refBuilder->add_from_string(glade_xml);
    The only trouble is that before this inclusion, you have to escape every character like " or ??? and you have to put a \ at the end of every line.
    To solve this, let's use sed:
    Code:
    sed -e 's/"/\\"/g' basic.ui | sed -e 's/???/?\\?\\?/g' | sed -e 's/$/\\/g'
  2. Libraries static linking
    If you try to move your .exe compiled with Code::Blocks on another Windows machine that doesn't have the development environment described above, your program will not start, complaining about the missing of 2 dynamic libraries: libgcc_s_dw2-1.dll and libstdc++-6.dll.
    To avoid this you have to statically include these dlls in the executable: open your Code::Blocks project, go into Project --> Build options --> Linker settings --> Other linker options and add at the Debug and Release versions the following lines
    Code:
    -static-libgcc
    -static-libstdc++
  3. Code::Blocks development: execution without console
    In Code::Blocks, while with Debug version of your executable it is useful to have a console appearing behind your GUI, in the Release version this is really annoying.
    To eliminate it go into Project --> Properties --> Build Targets and for the Release version, in the Type menu choose GUI application.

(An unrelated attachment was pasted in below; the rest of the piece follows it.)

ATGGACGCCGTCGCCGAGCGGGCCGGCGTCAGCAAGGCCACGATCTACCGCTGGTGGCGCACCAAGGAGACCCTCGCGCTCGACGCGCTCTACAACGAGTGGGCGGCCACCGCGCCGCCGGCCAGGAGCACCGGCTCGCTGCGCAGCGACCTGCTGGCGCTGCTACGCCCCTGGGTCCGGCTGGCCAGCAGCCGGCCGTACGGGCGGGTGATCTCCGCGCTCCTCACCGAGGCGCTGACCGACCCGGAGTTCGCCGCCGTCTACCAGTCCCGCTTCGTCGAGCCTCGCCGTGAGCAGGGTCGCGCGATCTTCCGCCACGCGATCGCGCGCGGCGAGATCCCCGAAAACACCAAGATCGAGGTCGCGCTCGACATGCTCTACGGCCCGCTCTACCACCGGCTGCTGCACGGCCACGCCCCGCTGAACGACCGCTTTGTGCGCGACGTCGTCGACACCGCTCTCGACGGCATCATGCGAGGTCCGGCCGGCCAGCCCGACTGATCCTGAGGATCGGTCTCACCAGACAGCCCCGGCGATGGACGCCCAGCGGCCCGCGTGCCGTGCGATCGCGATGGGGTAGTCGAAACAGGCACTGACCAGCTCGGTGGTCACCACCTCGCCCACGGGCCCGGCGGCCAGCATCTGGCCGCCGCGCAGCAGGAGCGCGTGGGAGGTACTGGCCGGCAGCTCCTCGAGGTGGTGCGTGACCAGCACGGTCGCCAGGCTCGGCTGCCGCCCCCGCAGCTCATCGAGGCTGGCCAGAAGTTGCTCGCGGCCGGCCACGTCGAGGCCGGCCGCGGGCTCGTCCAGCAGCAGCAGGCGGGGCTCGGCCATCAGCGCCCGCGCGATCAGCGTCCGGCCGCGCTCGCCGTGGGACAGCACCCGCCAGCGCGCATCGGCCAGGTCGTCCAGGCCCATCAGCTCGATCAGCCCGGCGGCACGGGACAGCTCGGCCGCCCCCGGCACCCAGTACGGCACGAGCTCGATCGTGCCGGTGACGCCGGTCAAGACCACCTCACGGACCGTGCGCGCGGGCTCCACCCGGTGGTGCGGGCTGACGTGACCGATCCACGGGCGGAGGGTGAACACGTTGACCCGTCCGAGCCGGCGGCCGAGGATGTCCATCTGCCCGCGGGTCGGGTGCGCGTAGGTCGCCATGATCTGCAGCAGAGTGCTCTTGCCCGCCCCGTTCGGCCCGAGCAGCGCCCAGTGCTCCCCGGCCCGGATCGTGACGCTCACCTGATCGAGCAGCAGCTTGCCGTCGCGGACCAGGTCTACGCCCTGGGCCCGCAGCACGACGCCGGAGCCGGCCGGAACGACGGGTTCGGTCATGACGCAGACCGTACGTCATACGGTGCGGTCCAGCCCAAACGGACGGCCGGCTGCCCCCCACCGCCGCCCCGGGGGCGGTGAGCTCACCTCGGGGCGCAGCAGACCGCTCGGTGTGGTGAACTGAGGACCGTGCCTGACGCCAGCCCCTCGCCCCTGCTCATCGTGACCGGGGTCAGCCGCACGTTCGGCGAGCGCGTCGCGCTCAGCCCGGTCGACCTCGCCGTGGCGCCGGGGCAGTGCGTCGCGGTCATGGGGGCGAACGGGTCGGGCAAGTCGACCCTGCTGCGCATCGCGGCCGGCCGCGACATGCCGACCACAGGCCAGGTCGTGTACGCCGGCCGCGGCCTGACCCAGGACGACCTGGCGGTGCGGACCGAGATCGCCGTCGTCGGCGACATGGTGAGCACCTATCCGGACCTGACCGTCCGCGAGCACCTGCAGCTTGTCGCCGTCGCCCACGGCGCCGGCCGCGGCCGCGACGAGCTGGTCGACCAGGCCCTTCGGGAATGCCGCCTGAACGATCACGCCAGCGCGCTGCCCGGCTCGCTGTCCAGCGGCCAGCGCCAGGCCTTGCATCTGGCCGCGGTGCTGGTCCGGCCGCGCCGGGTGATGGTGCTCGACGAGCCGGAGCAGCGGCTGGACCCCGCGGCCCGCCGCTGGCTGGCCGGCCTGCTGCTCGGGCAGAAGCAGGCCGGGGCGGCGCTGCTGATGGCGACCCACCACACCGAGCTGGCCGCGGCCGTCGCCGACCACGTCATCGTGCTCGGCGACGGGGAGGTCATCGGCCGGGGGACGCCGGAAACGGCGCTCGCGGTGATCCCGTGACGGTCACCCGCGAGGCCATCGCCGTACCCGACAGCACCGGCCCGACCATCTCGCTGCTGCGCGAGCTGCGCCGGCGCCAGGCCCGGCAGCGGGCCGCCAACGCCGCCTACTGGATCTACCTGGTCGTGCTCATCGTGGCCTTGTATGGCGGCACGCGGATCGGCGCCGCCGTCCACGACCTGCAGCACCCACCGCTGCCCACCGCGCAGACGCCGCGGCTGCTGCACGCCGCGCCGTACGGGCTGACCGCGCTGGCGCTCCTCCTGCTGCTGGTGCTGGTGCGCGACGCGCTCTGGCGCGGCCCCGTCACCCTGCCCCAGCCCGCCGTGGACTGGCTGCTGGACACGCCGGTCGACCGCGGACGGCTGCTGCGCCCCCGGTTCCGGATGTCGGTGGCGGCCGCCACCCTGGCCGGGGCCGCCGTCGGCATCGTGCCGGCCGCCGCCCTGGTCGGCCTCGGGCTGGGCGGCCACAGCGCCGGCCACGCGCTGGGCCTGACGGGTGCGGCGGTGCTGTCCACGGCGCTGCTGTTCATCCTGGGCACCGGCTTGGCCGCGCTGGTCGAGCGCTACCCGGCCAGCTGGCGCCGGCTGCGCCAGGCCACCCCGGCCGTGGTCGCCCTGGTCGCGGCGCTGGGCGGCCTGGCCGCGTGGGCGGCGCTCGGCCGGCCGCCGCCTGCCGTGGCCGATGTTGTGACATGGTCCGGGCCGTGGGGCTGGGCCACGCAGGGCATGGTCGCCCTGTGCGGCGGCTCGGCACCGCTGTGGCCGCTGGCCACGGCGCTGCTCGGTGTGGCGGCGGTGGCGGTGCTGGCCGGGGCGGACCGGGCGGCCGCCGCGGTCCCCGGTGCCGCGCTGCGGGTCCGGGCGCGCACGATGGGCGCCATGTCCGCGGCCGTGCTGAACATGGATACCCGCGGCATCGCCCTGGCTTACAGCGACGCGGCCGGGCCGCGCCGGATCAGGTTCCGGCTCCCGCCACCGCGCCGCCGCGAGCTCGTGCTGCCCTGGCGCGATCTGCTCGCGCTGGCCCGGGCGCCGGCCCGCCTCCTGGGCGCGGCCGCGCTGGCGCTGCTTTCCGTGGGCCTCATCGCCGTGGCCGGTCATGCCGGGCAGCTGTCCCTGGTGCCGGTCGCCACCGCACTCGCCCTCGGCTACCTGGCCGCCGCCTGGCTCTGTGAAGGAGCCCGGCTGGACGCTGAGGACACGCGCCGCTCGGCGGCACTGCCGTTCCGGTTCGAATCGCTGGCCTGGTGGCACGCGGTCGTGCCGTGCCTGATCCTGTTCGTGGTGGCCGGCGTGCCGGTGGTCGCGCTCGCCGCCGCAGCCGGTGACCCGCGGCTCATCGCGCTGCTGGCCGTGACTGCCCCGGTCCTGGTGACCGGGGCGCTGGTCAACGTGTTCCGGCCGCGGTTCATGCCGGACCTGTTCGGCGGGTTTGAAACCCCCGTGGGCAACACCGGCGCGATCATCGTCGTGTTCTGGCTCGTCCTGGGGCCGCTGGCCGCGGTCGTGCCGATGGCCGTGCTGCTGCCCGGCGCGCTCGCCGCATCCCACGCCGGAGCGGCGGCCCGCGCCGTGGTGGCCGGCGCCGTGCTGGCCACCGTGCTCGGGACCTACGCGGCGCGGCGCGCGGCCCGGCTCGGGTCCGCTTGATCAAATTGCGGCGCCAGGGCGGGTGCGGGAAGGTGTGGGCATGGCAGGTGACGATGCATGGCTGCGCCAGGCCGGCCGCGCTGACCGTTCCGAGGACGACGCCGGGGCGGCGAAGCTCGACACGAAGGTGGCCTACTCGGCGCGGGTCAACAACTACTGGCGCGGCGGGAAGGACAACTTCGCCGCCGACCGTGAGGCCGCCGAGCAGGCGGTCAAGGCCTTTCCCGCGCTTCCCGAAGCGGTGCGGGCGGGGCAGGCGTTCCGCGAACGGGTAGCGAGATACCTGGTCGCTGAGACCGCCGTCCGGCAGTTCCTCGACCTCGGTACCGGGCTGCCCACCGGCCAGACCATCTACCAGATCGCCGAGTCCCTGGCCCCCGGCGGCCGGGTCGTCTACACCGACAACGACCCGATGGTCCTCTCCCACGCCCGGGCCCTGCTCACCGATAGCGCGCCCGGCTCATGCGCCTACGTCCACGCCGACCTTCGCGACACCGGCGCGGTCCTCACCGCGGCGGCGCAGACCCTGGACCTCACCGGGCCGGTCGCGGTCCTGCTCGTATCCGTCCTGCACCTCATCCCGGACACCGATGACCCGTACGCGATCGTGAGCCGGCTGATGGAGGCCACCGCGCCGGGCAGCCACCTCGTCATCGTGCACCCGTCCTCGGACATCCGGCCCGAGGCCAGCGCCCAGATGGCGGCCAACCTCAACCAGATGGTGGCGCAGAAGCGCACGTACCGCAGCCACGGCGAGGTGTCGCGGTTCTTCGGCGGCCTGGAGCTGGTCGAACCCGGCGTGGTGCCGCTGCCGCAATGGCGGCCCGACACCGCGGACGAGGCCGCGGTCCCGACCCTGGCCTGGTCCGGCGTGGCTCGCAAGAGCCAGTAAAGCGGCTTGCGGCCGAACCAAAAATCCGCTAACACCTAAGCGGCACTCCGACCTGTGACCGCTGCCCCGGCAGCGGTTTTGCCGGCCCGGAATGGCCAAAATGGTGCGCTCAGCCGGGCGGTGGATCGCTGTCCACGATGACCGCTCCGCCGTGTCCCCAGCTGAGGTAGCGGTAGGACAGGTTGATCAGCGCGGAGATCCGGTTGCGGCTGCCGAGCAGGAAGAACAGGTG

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tomk
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PostPosted: Mon Nov 15, 2010 5:11 pm    Post subject: Reply with quote

Moved from Documentation, Tips & Tricks to Off the Wall as it's not about Gentoo.
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doubleagent
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PostPosted: Mon Nov 15, 2010 5:36 pm    Post subject: Reply with quote

That seems...wrong, somehow.
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PostPosted: Mon Nov 15, 2010 5:41 pm    Post subject: Reply with quote

i've been too lazy to figure any of this shit out for development of quick and dirty windows apps at work. this is a nice little tip. i've just been making quick and dirty python scripts but my coworkers aren't exactly keen on executing a python script or editing it for hardcoded options. i might sit down and write a proper work utility now!
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canduc17
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PostPosted: Mon Nov 15, 2010 8:08 pm    Post subject: Reply with quote

I understand you, shickapooka800: I've decided to experiment this after a little bit of python scripting, indeed.
But the majority of Windows users are not so used in scripts and command lines...They HAVE TO click on some graphical widget... :-D
And trying to please them, I've learnt a lot of interesting stuff...